I was very pleased to be asked to take part in the ‘writer’s rebel’ event last night as part of the Extinction Rebellion protest going on in London. The request was that I do a short reading of my own choice, as one of a number of writers doing the same. Having agonised all week about what to read, I ended up sitting down and writing the following a few hours before the event:
The fragile Earth… The delicate web of life… Nature as a wounded thing, desperately in need of our protection…
The ecological crisis, it seems to me, has tended to be presented in those kinds of terms and I’m struck by the fact that this is really a new variation of an old story, a story in which ‘man’ is the master, and the rest of creation lies stretched out beneath ‘him’. (I’m using the traditional gendered terms: it’s worth noting also that in many mythologies, Earth is personified as a woman.)
“God said, Let us make man in our image, after our likeness: and let them have dominion over the fish of the sea, and over the fowl of the air, and over the cattle, and over all the earth, and over every creeping thing that creepeth upon the earth.”Genesis, 1:26
Things have changed of course since that was written and in our new, ecological version of the story, humankind is not so much the imperious lord of creation, but rather its custodian or curator. But in the new version, as in the old, humans are powerful, humans are godlike, humans are strong, while nature is weak: a wounded animal by the roadside, perhaps, or a beggar holding out a bowl. It is something vulnerable that needs us.
One problem with this, it seems to me, is that vulnerable things that need us can invite a tough response. You can walk away from wounded animals and beggars and still carry on with your life. We all do it. ‘I’ve got enough problems of my own to worry about just now,’ we say to ourselves.
And this, after all, in practice even if not in theory, is the response most people give to the environmental crisis: ‘We’ve got enough problems to worry about already. The environment will have to wait.’ You can get a measure of the extent to which that’s true by imagining a world in which the media and Parliament and the general public expended, lets say a tenth, or a twentieth, or even one hundredth as much time and energy on the climate crisis, as they are doing now on the actually rather trivial and local question of Britain’s relationship with the European Union.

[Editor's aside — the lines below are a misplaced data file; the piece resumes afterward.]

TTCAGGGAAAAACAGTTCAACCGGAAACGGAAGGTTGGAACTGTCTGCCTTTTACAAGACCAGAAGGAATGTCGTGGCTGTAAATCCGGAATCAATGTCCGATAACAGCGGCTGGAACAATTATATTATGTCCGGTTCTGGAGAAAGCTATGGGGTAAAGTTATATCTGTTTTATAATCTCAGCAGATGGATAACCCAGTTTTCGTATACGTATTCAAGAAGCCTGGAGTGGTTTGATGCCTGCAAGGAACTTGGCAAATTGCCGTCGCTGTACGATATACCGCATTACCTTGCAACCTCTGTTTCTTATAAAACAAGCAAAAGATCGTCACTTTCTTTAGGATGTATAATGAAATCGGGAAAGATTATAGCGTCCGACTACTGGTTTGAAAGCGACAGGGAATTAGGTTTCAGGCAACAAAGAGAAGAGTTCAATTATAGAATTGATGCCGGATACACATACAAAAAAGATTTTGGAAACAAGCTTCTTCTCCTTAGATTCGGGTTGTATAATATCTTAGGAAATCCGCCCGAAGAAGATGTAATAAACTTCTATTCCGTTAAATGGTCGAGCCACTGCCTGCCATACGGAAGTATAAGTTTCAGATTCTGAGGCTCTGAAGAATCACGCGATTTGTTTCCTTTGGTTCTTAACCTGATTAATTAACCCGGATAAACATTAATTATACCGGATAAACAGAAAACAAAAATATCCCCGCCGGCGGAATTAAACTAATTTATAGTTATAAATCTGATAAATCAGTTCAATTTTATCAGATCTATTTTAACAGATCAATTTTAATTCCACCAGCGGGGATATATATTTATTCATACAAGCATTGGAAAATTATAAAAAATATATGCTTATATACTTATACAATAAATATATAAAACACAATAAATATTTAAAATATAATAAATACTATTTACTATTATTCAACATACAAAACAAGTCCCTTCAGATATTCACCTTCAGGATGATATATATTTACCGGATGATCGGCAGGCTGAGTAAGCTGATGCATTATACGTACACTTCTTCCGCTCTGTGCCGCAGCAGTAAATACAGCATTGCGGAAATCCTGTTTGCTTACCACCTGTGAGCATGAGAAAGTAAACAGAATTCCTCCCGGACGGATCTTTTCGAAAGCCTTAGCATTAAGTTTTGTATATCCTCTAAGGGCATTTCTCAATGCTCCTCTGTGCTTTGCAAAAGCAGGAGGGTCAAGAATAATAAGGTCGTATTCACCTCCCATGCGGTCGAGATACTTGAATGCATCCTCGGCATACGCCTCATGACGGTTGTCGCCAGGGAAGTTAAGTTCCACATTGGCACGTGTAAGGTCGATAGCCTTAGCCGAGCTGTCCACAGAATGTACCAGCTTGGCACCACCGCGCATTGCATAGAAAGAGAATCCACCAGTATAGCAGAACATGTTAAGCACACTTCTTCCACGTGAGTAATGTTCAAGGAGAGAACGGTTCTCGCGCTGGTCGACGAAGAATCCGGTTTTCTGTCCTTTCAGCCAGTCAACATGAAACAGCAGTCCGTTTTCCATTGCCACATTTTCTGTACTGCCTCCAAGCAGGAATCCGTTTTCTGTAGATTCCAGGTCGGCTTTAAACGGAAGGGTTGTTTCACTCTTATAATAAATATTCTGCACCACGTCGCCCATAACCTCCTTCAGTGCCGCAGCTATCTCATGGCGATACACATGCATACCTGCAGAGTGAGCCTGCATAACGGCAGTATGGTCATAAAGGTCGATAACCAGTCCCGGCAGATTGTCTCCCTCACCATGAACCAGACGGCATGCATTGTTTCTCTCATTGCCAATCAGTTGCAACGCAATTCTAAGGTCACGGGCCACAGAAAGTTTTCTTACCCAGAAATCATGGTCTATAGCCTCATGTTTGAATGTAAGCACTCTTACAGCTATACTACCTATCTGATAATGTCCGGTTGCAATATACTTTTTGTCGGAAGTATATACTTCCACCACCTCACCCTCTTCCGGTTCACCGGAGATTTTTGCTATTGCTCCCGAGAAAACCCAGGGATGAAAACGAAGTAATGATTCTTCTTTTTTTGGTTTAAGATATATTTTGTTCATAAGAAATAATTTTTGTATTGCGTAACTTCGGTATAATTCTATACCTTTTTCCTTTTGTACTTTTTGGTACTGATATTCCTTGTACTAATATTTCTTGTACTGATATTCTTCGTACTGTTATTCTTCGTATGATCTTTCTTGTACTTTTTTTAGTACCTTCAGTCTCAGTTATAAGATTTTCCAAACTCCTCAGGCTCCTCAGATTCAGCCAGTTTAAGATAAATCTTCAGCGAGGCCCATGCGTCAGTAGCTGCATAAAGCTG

And it’s not just Parliament or the media. If I’m brutally honest, even for me, the climate crisis is quite a few rungs down from the top of the list of things I worry about most frequently. Even people who are worried, even people who make some effort to speak out, aren’t anything like worried enough.
And I’m wondering if part of the problem is that we’ve been prone to think about this the wrong way round? Wounded things that need us can be walked away from, but the idea of the rest of creation as being vulnerable and under our dominion is actually an infantile fantasy, like the fantasy of a little boy who plays at being big and fierce when really he depends on the care of others for everything he has.
The Earth isn’t really fragile. It’s five billion trillion tonnes of matter. Drop a hydrogen bomb on it, and it just shrugs. Life isn’t really that fragile either. Life on Earth is getting on for four billion years old, and has survived asteroid strikes that completely blotted out the sun, and periods of cold so intense that almost the whole planet was covered in ice… As for ‘Nature’… well, nature is everything, and we’re inside it, totally and utterly subject to its laws. How can that be seen as weak?
So perhaps the story we should be telling isn’t the story about fragile Earth and delicate nature, but the opposite? We aren’t the masters of nature, in fact nature is ours (or our mistress is you prefer to give Mother Nature her traditional gender). But nature is far stricter than any human ruler. It can’t be bargained with, or flattered, or coaxed, because it doesn’t listen to us, it doesn’t hear us at all, it just responds to what we do, applying its own rules with an unbending impartiality that makes even the hardest and most rigid of bureaucrats look like bleeding hearts. ‘Do this and the Earth gets hotter, do that and it won’t,’ says Nature, stifling a yawn and looking at its watch as it leans back in its office chair. ‘Those are the rules. It’s entirely up to you. I really don’t mind either way.’
And it really doesn’t, any more than electricity minds whether or not you stick your fingers into a socket, or gravity cares if you jump off a cliff.
The truth is that we and our loved ones, all our achievements, our societies, our cultures, our histories— all of the things we value and treasure and that give our life meaning— are just a small and recent outgrowth on the surface of a ball of rock that doesn’t even know we’re there. The question isn’t ‘How do we help the poor fragile Earth?’ or ‘How do we mend the wounded web of nature?’ because the Earth is fine and nature as ever is in perfect health. The real question is a much simpler one: ‘Do we want to be here or not?’